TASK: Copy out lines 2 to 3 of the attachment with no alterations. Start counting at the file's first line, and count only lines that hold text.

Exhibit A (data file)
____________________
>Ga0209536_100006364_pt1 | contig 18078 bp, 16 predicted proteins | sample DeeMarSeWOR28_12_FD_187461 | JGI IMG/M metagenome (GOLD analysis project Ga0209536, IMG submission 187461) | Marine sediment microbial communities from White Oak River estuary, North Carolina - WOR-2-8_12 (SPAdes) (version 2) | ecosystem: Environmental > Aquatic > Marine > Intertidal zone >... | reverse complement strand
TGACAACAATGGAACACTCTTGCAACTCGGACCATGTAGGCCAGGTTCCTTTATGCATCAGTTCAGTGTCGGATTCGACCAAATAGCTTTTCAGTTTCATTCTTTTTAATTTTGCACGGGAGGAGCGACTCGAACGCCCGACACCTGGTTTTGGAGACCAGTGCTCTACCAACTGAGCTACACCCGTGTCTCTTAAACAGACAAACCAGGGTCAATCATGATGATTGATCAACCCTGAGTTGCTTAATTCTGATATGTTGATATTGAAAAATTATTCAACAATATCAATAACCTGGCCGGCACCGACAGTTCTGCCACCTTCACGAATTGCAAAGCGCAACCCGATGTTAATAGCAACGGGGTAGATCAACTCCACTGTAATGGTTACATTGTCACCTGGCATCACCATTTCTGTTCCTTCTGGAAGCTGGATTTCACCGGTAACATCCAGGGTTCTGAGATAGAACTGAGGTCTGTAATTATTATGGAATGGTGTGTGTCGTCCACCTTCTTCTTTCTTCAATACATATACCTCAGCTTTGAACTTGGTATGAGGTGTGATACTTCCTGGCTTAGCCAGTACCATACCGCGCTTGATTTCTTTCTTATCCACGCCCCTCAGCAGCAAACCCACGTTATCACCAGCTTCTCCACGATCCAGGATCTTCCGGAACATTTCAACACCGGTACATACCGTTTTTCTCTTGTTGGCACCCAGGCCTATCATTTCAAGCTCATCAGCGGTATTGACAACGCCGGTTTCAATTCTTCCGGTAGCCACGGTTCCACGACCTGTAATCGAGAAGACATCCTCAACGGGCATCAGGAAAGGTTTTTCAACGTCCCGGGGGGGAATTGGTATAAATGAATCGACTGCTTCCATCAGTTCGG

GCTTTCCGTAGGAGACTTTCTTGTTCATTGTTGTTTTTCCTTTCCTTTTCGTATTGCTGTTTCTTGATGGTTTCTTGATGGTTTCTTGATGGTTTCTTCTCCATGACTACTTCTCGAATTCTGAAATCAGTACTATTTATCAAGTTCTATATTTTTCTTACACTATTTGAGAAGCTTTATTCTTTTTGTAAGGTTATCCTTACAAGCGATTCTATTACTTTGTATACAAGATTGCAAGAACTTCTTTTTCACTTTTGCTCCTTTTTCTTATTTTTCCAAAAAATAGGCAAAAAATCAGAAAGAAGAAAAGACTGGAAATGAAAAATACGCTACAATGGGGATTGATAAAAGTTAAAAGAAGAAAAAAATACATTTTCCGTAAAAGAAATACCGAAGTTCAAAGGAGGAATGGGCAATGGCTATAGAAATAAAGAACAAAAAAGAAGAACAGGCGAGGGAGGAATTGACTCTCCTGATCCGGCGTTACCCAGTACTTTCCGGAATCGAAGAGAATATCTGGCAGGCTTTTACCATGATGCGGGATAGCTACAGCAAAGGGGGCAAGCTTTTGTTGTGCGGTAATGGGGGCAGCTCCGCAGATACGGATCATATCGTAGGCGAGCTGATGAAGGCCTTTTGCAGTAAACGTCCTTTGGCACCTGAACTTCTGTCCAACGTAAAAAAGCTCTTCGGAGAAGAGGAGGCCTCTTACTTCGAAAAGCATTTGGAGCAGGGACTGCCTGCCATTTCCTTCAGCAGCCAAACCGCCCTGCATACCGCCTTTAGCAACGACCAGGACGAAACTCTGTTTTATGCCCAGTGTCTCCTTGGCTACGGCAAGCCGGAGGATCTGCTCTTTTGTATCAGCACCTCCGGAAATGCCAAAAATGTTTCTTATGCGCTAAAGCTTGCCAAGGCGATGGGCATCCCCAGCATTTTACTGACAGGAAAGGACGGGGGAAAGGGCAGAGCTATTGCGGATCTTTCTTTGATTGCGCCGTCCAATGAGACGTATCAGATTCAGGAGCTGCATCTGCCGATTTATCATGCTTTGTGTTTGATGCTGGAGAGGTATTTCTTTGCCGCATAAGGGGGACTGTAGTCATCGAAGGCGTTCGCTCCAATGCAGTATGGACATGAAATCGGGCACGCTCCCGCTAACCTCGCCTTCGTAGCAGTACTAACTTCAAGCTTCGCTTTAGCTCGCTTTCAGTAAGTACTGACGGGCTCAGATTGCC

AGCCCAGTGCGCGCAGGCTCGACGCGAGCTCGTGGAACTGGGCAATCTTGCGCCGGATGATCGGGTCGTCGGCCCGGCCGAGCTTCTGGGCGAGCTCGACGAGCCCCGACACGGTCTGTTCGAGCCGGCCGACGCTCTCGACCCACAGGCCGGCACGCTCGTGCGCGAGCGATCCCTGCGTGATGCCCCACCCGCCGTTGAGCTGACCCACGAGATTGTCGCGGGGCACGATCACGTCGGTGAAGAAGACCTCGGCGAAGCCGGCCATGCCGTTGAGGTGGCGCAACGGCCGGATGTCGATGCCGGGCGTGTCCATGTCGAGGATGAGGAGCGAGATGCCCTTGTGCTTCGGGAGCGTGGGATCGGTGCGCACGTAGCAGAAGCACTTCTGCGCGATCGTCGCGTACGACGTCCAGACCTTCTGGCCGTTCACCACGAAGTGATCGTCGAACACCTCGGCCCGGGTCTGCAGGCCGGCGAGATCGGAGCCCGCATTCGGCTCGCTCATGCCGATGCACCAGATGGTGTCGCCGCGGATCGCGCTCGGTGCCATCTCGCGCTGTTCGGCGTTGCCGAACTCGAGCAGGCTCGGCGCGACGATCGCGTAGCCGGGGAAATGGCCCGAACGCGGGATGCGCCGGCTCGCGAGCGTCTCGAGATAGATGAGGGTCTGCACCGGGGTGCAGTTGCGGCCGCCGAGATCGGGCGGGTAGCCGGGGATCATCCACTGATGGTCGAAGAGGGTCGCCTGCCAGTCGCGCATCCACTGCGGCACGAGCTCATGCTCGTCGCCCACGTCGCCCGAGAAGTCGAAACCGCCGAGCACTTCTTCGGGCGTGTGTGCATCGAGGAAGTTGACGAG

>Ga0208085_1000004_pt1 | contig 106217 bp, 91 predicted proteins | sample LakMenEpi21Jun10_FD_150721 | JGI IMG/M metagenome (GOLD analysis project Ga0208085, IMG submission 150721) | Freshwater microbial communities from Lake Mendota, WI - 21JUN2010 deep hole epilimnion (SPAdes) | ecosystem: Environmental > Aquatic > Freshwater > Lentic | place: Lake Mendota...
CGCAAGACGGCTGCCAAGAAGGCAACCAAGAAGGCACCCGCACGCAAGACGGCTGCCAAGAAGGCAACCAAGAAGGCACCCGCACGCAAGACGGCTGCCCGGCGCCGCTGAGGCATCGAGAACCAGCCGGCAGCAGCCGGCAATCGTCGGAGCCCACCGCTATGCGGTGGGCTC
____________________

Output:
TGACAACAATGGAACACTCTTGCAACTCGGACCATGTAGGCCAGGTTCCTTTATGCATCAGTTCAGTGTCGGATTCGACCAAATAGCTTTTCAGTTTCATTCTTTTTAATTTTGCACGGGAGGAGCGACTCGAACGCCCGACACCTGGTTTTGGAGACCAGTGCTCTACCAACTGAGCTACACCCGTGTCTCTTAAACAGACAAACCAGGGTCAATCATGATGATTGATCAACCCTGAGTTGCTTAATTCTGATATGTTGATATTGAAAAATTATTCAACAATATCAATAACCTGGCCGGCACCGACAGTTCTGCCACCTTCACGAATTGCAAAGCGCAACCCGATGTTAATAGCAACGGGGTAGATCAACTCCACTGTAATGGTTACATTGTCACCTGGCATCACCATTTCTGTTCCTTCTGGAAGCTGGATTTCACCGGTAACATCCAGGGTTCTGAGATAGAACTGAGGTCTGTAATTATTATGGAATGGTGTGTGTCGTCCACCTTCTTCTTTCTTCAATACATATACCTCAGCTTTGAACTTGGTATGAGGTGTGATACTTCCTGGCTTAGCCAGTACCATACCGCGCTTGATTTCTTTCTTATCCACGCCCCTCAGCAGCAAACCCACGTTATCACCAGCTTCTCCACGATCCAGGATCTTCCGGAACATTTCAACACCGGTACATACCGTTTTTCTCTTGTTGGCACCCAGGCCTATCATTTCAAGCTCATCAGCGGTATTGACAACGCCGGTTTCAATTCTTCCGGTAGCCACGGTTCCACGACCTGTAATCGAGAAGACATCCTCAACGGGCATCAGGAAAGGTTTTTCAACGTCCCGGGGGGGAATTGGTATAAATGAATCGACTGCTTCCATCAGTTCGG

GCTTTCCGTAGGAGACTTTCTTGTTCATTGTTGTTTTTCCTTTCCTTTTCGTATTGCTGTTTCTTGATGGTTTCTTGATGGTTTCTTGATGGTTTCTTCTCCATGACTACTTCTCGAATTCTGAAATCAGTACTATTTATCAAGTTCTATATTTTTCTTACACTATTTGAGAAGCTTTATTCTTTTTGTAAGGTTATCCTTACAAGCGATTCTATTACTTTGTATACAAGATTGCAAGAACTTCTTTTTCACTTTTGCTCCTTTTTCTTATTTTTCCAAAAAATAGGCAAAAAATCAGAAAGAAGAAAAGACTGGAAATGAAAAATACGCTACAATGGGGATTGATAAAAGTTAAAAGAAGAAAAAAATACATTTTCCGTAAAAGAAATACCGAAGTTCAAAGGAGGAATGGGCAATGGCTATAGAAATAAAGAACAAAAAAGAAGAACAGGCGAGGGAGGAATTGACTCTCCTGATCCGGCGTTACCCAGTACTTTCCGGAATCGAAGAGAATATCTGGCAGGCTTTTACCATGATGCGGGATAGCTACAGCAAAGGGGGCAAGCTTTTGTTGTGCGGTAATGGGGGCAGCTCCGCAGATACGGATCATATCGTAGGCGAGCTGATGAAGGCCTTTTGCAGTAAACGTCCTTTGGCACCTGAACTTCTGTCCAACGTAAAAAAGCTCTTCGGAGAAGAGGAGGCCTCTTACTTCGAAAAGCATTTGGAGCAGGGACTGCCTGCCATTTCCTTCAGCAGCCAAACCGCCCTGCATACCGCCTTTAGCAACGACCAGGACGAAACTCTGTTTTATGCCCAGTGTCTCCTTGGCTACGGCAAGCCGGAGGATCTGCTCTTTTGTATCAGCACCTCCGGAAATGCCAAAAATGTTTCTTATGCGCTAAAGCTTGCCAAGGCGATGGGCATCCCCAGCATTTTACTGACAGGAAAGGACGGGGGAAAGGGCAGAGCTATTGCGGATCTTTCTTTGATTGCGCCGTCCAATGAGACGTATCAGATTCAGGAGCTGCATCTGCCGATTTATCATGCTTTGTGTTTGATGCTGGAGAGGTATTTCTTTGCCGCATAAGGGGGACTGTAGTCATCGAAGGCGTTCGCTCCAATGCAGTATGGACATGAAATCGGGCACGCTCCCGCTAACCTCGCCTTCGTAGCAGTACTAACTTCAAGCTTCGCTTTAGCTCGCTTTCAGTAAGTACTGACGGGCTCAGATTGCC